VMware Acquires Desktone

On 15 October 2013 by Pete Petersen

Desktone by VMware

In a press release today, VMware announced that it has acquired Desktone. To be sure, Desktone has been a pioneer in the Desktop As a Service (DaaS) marketspace. There have been a few tries at it, but Desktone has certainly nailed the right mix of hosting and service, plus marketing and partnerships.

Full-service DaaS?

That being said, it has been interesting over the past 3-4 years to note that there has yet to emerge a market name with a full-service DaaS solution. Desktone is effectively providing the hardware down through the stack (segregation, networking, data center, environmentals), and the customer provides everything on top of that from the operating system on up (licensing, patching, applications, maintenance). It is a true cloud-based service (if you can define “cloud”), but it cannot be considered full-service.

A full-service DaaS solution would be one where a user can sign up at the front-end web-based UI and get a fully-functional published desktop or set of published applications, all managed by the provider from top to bottom. SolidCloud is one example of this type of service. There are tricks to to be sure, and there are reasons why a market leader has yet to emerge. For example, tricky Line of Business (LOB) applications that are either poorly written by a vendor, have a long legacy, struggle to keep up with current OS advancements, or are written in-house; all of these spell difficulty. The other difficulty is the data. User data that resides on a file server can easily enough migrate to the solution and reside there, but application data that resides in a database (think SQL or Oracle) requires some forethought and may require careful network linkage back to the customer site. The choices for methods dealing with application data could range from: full-service host it in the solution, provide a database that the customer manages, provide a database server that the customer manages, to providing a link back to an already-existing on-premise database solution.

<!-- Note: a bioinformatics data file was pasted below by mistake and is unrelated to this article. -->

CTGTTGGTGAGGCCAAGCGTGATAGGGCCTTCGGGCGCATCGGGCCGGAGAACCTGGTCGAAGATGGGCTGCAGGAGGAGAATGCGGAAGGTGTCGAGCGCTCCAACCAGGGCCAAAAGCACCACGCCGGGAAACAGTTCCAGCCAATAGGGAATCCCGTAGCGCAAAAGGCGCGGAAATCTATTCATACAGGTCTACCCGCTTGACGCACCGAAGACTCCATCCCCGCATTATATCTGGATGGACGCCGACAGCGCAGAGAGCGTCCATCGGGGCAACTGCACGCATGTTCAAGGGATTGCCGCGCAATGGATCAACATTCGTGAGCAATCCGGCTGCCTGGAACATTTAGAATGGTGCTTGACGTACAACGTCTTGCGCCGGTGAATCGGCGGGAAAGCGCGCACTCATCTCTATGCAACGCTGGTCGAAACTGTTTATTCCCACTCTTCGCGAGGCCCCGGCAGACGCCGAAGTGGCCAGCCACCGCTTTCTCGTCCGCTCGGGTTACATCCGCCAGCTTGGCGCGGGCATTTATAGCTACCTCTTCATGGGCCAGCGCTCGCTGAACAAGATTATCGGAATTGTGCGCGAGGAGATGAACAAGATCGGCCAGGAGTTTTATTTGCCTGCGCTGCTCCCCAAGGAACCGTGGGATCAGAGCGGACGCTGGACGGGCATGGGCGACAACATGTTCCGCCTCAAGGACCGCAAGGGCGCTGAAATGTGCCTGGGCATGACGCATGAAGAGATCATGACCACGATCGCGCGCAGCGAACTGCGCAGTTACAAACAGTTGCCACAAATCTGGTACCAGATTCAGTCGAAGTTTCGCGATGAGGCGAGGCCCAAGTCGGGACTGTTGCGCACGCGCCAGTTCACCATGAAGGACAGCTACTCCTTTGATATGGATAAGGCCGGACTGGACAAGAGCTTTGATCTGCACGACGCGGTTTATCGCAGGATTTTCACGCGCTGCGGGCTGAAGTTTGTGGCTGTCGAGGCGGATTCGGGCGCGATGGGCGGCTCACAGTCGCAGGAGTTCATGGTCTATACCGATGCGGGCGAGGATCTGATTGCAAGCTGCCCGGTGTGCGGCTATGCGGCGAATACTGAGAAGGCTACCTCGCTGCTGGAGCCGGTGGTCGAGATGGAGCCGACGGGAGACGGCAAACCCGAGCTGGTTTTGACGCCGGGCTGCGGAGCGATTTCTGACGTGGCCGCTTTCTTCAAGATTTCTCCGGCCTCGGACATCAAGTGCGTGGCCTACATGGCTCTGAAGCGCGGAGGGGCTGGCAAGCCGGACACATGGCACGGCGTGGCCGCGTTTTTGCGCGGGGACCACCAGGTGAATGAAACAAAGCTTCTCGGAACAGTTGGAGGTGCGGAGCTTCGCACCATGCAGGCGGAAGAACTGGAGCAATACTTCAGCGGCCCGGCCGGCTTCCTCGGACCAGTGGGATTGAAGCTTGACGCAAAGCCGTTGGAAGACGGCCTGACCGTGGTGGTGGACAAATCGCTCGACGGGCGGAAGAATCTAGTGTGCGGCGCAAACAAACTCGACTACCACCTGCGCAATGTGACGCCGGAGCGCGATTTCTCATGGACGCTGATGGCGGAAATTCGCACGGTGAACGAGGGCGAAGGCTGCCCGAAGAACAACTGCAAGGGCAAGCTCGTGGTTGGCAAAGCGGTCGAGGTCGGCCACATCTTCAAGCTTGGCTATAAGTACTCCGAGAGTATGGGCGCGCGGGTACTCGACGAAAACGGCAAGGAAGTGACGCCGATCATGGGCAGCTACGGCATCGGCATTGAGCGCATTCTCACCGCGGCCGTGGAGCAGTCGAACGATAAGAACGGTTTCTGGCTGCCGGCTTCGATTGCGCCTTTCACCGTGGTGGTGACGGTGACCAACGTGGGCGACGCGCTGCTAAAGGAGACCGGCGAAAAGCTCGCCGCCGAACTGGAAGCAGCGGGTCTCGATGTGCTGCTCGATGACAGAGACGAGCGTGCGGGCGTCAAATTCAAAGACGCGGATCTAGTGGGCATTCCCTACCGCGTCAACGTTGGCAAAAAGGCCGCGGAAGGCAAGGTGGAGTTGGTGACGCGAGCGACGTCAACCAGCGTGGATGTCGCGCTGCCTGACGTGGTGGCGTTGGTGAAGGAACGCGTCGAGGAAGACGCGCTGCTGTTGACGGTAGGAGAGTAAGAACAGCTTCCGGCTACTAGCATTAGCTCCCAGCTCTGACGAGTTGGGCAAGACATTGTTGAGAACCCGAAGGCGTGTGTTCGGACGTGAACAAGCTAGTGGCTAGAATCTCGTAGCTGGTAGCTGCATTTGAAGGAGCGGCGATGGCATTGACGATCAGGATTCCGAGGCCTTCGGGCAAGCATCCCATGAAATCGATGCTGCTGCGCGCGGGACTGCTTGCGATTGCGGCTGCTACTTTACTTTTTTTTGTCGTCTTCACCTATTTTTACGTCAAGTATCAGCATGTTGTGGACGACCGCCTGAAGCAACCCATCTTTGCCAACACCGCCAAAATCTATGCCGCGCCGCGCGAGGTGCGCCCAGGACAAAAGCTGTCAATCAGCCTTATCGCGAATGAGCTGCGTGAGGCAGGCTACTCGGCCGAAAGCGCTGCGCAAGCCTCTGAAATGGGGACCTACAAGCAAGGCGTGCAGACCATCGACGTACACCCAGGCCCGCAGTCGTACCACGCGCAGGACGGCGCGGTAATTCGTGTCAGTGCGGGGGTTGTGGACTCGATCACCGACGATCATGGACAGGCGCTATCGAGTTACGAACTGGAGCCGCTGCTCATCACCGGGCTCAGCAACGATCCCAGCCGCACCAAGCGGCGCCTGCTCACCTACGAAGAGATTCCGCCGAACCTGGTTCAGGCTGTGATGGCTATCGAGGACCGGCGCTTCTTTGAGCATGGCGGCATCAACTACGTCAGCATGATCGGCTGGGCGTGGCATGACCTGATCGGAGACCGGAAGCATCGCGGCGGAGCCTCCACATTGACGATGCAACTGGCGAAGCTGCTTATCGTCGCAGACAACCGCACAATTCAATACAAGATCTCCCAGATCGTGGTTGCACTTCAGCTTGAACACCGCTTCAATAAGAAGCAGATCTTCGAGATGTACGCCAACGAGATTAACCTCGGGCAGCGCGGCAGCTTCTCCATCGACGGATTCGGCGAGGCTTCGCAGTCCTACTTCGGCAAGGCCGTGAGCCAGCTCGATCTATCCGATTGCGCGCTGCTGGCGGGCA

A Good Space

One of the things that Desktone has going for it is the space that it serves. Notwithstanding there is missing from the market a leader in full-service DaaS, there is still a successful, proven leader in the DaaS space. Desktone has developed a partner network that has drawn more and more attention on its service. Dell, for example, has partnered with Desktone to develop its own DaaS implementation. And with VMware being a part of the VCE initiative, it’s unclear on what that means or if any DaaS offering will integrate with Vblock products.

There are endless ways to host a VDI-based solution. And again, in this context, VDI means all of the relating methods such as shared-hosted desktop, published applications, application virtualization, profile management, etc., and could more appropriately be called End User Virtualization (EUV). A few examples of ways to host a solution are:

  • Full-service Cloud-based solution
    A market leader has yet to emerge here as mentioned above.
  • Hardware-hosted VDI-based Cloud solution
    The market leader here is clearly Desktone. It has brought to the table many of the components that comprise a good example of a cloud service.